The intersection of intelligent automation and AI claims guidance was in the spotlight at the International Claim Association’s Annual Education Conference recently held in San Diego, California.
Flipping the traditional panel format, claims executives from Reliance Standard Life and Securian Financial put technology questions to business leaders from FastTrack, a leader in automation technologies for claims and underwriting, and EvolutionIQ in the panel discussion, “The Data Age: Drive Informed, Consistent Risk Management Outcomes By Capturing Key Disability Data with Intelligent Digital Automation.”
Of special interest to the audience was the way in which next generation artificial intelligence is now able to help claims teams take full advantage of the large amounts of complex data in each claim. A number of audience questions drove a free-wheeling discussion on how AI can understand overlapping medical codes and comorbidities, how it can read and gain insights from the conversational notes in a claims file, and how AI is able then leverage this to predict claim trajectories.
As EvolutionIQ’s COO and co-founder Michael Saltzman told attendees, “The machine learning in claims guidance software finds historical patterns and understands not only context, but cause and effect. Importantly, the system delivers an unmatched ability to read unstructured data – such as a medical professional’s extensive notes on a claim, an examiner’s notes taken while talking to experts or the claimant, legal notes, and other information that is in note form. As a result, it distills massive data sets in real time to understand recovery like a medical expert and predict outcomes with 95 percent accuracy. The AI partner then makes and explains action recommendations to frontline insurance examiners and adjusters so that they are guided to the right claim at the right time. Then it repeats the process daily to prioritize the highest-impact claims ready for immediate action.”
As Mike explained, even the most experienced examiners and adjusters have difficulty identifying claims ready for action due to complex case data and lack of real-time case views when new data hits the system. A key challenge is that the data contains both structured medical data (found in a properly labeled place in a core claims system or spreadsheet) as well as difficult to parse unstructured bodily injury and medical recovery data (the extensive, conversational medical and legal notes in each claim).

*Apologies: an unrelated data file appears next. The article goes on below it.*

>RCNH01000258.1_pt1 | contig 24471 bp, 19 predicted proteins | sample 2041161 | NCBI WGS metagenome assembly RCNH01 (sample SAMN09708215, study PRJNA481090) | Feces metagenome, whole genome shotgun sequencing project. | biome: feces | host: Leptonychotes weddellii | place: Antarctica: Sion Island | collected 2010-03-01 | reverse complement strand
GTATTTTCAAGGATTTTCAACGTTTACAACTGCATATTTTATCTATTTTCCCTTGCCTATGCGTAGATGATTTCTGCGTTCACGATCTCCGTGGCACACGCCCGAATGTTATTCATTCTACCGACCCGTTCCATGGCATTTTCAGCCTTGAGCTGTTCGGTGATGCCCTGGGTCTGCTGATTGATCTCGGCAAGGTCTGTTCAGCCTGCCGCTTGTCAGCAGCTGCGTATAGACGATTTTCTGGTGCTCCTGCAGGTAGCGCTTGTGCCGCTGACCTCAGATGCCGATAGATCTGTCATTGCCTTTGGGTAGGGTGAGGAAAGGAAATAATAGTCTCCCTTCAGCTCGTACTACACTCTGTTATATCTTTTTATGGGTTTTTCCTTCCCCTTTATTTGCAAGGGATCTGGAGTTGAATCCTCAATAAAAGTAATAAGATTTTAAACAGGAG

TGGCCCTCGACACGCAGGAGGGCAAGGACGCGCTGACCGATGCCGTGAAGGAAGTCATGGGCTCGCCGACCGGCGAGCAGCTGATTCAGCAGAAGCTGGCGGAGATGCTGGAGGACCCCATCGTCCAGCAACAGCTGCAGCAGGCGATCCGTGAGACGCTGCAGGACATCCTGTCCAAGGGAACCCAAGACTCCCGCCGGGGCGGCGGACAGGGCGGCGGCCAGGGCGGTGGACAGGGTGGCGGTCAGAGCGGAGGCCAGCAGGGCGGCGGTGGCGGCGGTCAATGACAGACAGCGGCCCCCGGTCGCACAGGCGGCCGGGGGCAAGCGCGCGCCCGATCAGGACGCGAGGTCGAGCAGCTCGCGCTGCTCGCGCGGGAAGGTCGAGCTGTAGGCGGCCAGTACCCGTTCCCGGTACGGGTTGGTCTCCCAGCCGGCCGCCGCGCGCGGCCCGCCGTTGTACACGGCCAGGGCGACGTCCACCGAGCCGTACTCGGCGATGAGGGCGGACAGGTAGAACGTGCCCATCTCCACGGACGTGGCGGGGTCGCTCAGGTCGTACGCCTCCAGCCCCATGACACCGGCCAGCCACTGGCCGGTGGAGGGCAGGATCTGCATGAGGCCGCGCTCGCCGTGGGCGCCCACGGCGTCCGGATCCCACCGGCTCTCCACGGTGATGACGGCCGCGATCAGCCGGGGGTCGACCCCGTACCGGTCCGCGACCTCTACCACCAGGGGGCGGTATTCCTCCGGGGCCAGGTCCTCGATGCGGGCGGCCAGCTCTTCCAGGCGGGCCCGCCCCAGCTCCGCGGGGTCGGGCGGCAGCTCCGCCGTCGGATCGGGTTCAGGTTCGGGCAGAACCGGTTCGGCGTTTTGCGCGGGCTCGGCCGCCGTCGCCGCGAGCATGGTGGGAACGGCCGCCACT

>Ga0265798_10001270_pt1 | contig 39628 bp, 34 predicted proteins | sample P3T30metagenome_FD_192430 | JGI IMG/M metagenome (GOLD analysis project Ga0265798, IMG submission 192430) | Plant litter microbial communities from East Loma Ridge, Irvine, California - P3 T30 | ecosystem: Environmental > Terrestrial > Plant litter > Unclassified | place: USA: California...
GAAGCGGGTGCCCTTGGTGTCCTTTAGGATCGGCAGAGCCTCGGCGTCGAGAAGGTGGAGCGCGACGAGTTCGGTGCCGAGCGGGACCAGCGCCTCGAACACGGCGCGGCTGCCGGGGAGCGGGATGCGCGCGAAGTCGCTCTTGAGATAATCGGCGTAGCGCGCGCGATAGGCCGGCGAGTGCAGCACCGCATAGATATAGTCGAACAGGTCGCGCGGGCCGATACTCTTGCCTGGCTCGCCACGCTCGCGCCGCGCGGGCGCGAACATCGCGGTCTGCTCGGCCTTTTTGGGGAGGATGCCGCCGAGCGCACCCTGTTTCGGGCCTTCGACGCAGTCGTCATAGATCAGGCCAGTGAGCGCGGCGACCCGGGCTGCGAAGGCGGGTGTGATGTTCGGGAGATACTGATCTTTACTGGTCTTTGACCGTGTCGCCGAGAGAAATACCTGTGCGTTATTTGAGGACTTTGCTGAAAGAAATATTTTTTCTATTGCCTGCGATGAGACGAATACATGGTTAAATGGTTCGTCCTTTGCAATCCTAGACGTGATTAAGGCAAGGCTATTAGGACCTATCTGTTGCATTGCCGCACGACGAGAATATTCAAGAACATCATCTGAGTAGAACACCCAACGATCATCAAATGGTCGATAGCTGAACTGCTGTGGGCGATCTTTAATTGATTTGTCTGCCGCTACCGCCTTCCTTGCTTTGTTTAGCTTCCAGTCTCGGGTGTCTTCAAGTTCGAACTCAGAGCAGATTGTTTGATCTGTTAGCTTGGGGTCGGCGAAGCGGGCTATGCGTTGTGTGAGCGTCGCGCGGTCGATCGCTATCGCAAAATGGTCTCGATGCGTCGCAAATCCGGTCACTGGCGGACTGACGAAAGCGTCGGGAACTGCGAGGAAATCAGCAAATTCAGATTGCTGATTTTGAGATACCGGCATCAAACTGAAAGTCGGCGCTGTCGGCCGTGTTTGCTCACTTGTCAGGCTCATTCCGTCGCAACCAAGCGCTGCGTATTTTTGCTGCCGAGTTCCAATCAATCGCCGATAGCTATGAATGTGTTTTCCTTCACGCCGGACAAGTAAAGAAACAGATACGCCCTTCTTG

Being able to find, interpret and act on unstructured data is especially important because on average in each claim there are 2.5 medical codes that are in structured formats – but there are on average 14.5 codes relevant to the claim that lie hidden in unstructured, conversational notes formats that can run pages in length. This is what the natural language processing piece of the AI does.
Armed with these data-rich insights – and institutional knowledge from having examined tens of thousands of historical claim files – the AI is then able to predict claim trajectories with high accuracy. This in turn helps guide examiners and adjusters away from claims that are proceeding smoothly – and toward claims that could benefit from immediate actions.
“This is not a future state of technology,” Mike added. “Carriers and TPAs are using this technology now. It’s improving the claims handling process across the board, shrinking durations, and increasing claimant satisfaction.”